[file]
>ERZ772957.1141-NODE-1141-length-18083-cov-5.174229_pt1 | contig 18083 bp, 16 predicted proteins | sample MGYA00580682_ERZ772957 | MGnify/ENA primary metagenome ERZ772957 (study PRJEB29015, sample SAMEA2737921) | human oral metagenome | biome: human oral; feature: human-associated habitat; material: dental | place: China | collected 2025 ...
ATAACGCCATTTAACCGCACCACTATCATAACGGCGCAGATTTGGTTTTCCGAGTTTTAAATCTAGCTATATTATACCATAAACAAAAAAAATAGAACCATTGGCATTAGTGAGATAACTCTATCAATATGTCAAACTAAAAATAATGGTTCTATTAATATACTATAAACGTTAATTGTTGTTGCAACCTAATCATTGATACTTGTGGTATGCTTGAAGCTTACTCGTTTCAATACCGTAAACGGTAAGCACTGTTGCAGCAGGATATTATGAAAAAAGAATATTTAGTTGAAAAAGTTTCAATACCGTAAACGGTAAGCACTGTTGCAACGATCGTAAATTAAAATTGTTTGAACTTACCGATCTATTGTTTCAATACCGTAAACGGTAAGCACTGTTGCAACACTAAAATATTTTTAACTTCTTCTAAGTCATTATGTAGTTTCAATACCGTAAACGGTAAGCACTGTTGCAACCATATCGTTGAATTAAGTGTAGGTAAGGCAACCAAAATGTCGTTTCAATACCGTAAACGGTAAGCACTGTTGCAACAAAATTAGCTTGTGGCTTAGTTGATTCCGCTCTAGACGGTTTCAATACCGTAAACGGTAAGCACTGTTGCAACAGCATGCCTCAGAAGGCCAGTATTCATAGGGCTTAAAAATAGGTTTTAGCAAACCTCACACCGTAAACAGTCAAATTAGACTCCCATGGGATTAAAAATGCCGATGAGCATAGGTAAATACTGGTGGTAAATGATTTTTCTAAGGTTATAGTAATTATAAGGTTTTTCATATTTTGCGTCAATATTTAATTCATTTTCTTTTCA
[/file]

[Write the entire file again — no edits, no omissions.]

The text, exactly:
>ERZ772957.1141-NODE-1141-length-18083-cov-5.174229_pt1 | contig 18083 bp, 16 predicted proteins | sample MGYA00580682_ERZ772957 | MGnify/ENA primary metagenome ERZ772957 (study PRJEB29015, sample SAMEA2737921) | human oral metagenome | biome: human oral; feature: human-associated habitat; material: dental | place: China | collected 2025 ...
ATAACGCCATTTAACCGCACCACTATCATAACGGCGCAGATTTGGTTTTCCGAGTTTTAAATCTAGCTATATTATACCATAAACAAAAAAAATAGAACCATTGGCATTAGTGAGATAACTCTATCAATATGTCAAACTAAAAATAATGGTTCTATTAATATACTATAAACGTTAATTGTTGTTGCAACCTAATCATTGATACTTGTGGTATGCTTGAAGCTTACTCGTTTCAATACCGTAAACGGTAAGCACTGTTGCAGCAGGATATTATGAAAAAAGAATATTTAGTTGAAAAAGTTTCAATACCGTAAACGGTAAGCACTGTTGCAACGATCGTAAATTAAAATTGTTTGAACTTACCGATCTATTGTTTCAATACCGTAAACGGTAAGCACTGTTGCAACACTAAAATATTTTTAACTTCTTCTAAGTCATTATGTAGTTTCAATACCGTAAACGGTAAGCACTGTTGCAACCATATCGTTGAATTAAGTGTAGGTAAGGCAACCAAAATGTCGTTTCAATACCGTAAACGGTAAGCACTGTTGCAACAAAATTAGCTTGTGGCTTAGTTGATTCCGCTCTAGACGGTTTCAATACCGTAAACGGTAAGCACTGTTGCAACAGCATGCCTCAGAAGGCCAGTATTCATAGGGCTTAAAAATAGGTTTTAGCAAACCTCACACCGTAAACAGTCAAATTAGACTCCCATGGGATTAAAAATGCCGATGAGCATAGGTAAATACTGGTGGTAAATGATTTTTCTAAGGTTATAGTAATTATAAGGTTTTTCATATTTTGCGTCAATATTTAATTCATTTTCTTTTCA